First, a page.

In addition to the live surgery that forms the majority of the ESGURS sessions at ESGURS-ESAU23, the EAU Section of Andrological Urology is adding its expert faculty to the meeting’s scientific programme. Prof. Suks Minhas (London, GB) gives a preview of some of the major topics that will be discussed in Florence on 23-24 November this year and hails the collaboration between the two sections:
“The focus of the EAU’s andro-urology section is mainly male reproductive health, whereas ESGURS is mainly focused upon genital reconstructive surgery including penile prosthetics, Peyronie’s disease, and gender surgery. Clearly there is an enormous overlap in diseases between these two areas.”
“We are pleased that ESGURS-ESAU23 will feature a faculty of world experts in both fields, and in fact they are in some cases represented on both boards. This will be a true collaborative meeting and we will focus on these areas of overlap.”
Prof. Minhas is an ESAU Board Member and a consultant urologist and lead andrologist at Imperial College London. He is also vice-chair of the EAU Guidelines panel on Sexual and Reproductive Health.
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A field in development
Prof. Minhas characterises andro-urology as a subspecialty that is still developing scientifically and clinically, meaning that a lot of the knowledge is based on experience and insights of experts.
“Whilst the field has been established, andrology is still somewhat underdeveloped within urology. We’re not dealing with oncological topics, classically like prostate cancer, where there are some well-defined areas and protocols.”
“We do of course have the EAU Guidelines in male sexual reproductive health, which highlight many of these areas and give best evidence for best practice, many are unfortunately still underdeveloped. Therefore we rely on these world experts to share best knowledge and cutting-edge practice.”
“Specific areas that we will be covering in Florence, particularly in the ESAU scientific programme, include men’s health and the association of infertility with men’s health. We are trying to raise the profile of male infertility as a marker or sentinel of general men’s health.”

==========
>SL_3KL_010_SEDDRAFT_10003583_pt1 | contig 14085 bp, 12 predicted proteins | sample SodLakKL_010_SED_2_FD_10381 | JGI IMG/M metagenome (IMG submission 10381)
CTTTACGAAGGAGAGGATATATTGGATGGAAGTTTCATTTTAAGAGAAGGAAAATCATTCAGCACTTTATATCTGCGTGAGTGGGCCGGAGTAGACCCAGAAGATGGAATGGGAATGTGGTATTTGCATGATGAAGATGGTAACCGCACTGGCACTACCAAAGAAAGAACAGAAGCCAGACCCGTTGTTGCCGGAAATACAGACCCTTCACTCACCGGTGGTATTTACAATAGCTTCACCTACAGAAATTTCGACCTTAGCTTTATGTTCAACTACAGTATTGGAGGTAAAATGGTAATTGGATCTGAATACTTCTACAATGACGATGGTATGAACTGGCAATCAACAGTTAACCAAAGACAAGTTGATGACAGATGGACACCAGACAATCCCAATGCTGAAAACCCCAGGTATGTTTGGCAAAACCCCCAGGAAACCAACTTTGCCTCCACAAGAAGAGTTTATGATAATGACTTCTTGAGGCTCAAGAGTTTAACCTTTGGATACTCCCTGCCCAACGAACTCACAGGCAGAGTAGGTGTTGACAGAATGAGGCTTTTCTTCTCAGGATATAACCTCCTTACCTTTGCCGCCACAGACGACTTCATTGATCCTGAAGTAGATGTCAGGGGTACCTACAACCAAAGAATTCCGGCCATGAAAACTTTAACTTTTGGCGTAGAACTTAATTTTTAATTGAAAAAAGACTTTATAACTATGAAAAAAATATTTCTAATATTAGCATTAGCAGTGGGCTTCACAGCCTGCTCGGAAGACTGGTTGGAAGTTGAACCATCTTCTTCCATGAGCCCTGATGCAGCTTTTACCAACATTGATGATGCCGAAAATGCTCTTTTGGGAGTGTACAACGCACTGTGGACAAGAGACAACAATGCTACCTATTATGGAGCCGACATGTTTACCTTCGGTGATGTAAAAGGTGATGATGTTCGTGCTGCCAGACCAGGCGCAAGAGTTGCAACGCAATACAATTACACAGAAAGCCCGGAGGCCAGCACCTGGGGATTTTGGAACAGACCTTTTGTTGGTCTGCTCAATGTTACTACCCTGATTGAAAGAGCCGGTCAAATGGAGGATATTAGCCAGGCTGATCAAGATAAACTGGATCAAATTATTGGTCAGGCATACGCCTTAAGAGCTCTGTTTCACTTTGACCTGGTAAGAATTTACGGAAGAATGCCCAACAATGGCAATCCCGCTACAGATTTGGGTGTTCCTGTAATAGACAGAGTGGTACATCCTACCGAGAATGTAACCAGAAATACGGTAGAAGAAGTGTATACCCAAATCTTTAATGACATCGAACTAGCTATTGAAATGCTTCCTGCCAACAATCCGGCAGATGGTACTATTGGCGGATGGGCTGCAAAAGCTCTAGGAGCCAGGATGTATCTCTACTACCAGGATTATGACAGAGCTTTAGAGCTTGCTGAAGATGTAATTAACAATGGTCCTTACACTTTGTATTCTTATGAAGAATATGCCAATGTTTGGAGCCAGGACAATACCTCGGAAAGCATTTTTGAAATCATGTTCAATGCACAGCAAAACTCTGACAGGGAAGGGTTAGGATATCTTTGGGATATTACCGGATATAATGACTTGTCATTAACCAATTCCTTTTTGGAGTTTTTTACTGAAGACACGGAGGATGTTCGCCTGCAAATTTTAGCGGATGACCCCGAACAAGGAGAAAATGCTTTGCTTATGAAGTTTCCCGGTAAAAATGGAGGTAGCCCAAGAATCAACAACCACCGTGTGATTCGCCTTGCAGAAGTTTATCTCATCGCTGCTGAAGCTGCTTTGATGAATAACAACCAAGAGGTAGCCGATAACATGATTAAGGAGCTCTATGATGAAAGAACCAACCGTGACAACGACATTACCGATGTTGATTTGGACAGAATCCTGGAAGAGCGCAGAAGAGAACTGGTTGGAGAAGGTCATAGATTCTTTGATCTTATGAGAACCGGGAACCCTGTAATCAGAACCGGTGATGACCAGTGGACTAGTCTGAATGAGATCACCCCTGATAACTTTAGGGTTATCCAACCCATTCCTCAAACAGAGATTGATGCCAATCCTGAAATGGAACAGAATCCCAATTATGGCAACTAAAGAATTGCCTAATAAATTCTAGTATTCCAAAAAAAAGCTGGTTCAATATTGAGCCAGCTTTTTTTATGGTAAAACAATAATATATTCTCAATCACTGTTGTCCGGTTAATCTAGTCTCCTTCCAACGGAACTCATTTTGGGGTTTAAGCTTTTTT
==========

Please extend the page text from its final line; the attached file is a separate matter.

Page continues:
The scientific programme of ESGURS-ESAU23 is rapidly taking shape. Apart from the two Sections’ input, the meeting will also be combined with the ESU-ESAU-ESGURS Masterclass on Erectile restoration and Peyronie’s disease on 22-23 November.
The ESAU programme will feature state-of-the-art presentations, panel discussions and case-based discussions featuring experts from across the world, leaders in their respective fields. Prof. Minhas highlights the main topics that will be covered over two days:
“One major topic is testosterone as a source of youth and energy. Physiology will be covered, libido, erectile function and indications too. Testosterone itself has almost become a recreational drug around the world. It’s important to realise and understand the complications, risks and indications for this treatment. Part of this involves discussing the role of testosterone replacement therapy in men with PCa: a controversial area. We will be giving updates in terms of guidelines, when to start testosterone treatment, and its safety.”
“Another controversial area is the effects of antioxidants, especially in the development of drugs that might help fertility. We don’t have a good level of evidence yet, and there is much debate on the use of antioxidants. Patients might use them on an everyday basis particularly related to fertility. In many countries these are over-the-counter drugs, and they represent a billion-pound industry worldwide. We will discuss the current levels of evidence.”
“We will complement the surgical side of the meeting with further talks on Peyronie’s disease: the role of surgery, and best treatment in terms of grafting. Discussions on male infertility also cover surgical aspects like surgical sperm extraction.”
“Finally: is there a role of endogenous or endocrine disrupting chemicals in fertility? In particular we will discuss the role of environmental or industrial oestrogen chemicals that may impact on fertility. As you can see we are trying to cover a broad spectrum of andrology, including basic science.”
Also for the general urologist
Instead of discussing a hyper-specialised corner of urology, Prof. Minhas points out that general urologists can really gain from learning more about these current topics that affect a large number of their patients.
“Many urologists will see patients who are dealing with the effects of prostate cancer treatment, or the everyday male infertility patient. Therefore it’s important for urologists to understand the limitations of some of these treatments, as well as which investigations should be performed in these patients. Knowing what the current state-of-the-art treatment is helps urologists refer and treat their patients appropriately.”
“The whole concept of our meeting is a comprehensive overview of men’s health in general, which involves not only the medical side but the surgical side too. Having said that, we want to attract other specialities as well. We would like to work with the European Academy of Andrology, and also attract gynaecologists. There is of course an overlap between men and
women’s health, and related issues like gender surgery.”
“I hope collaboration between our two Sections will continue in terms of providing a regular educational forum that exposes trainees and young urologists to the whole spectrum of topics that they will encounter in their careers.”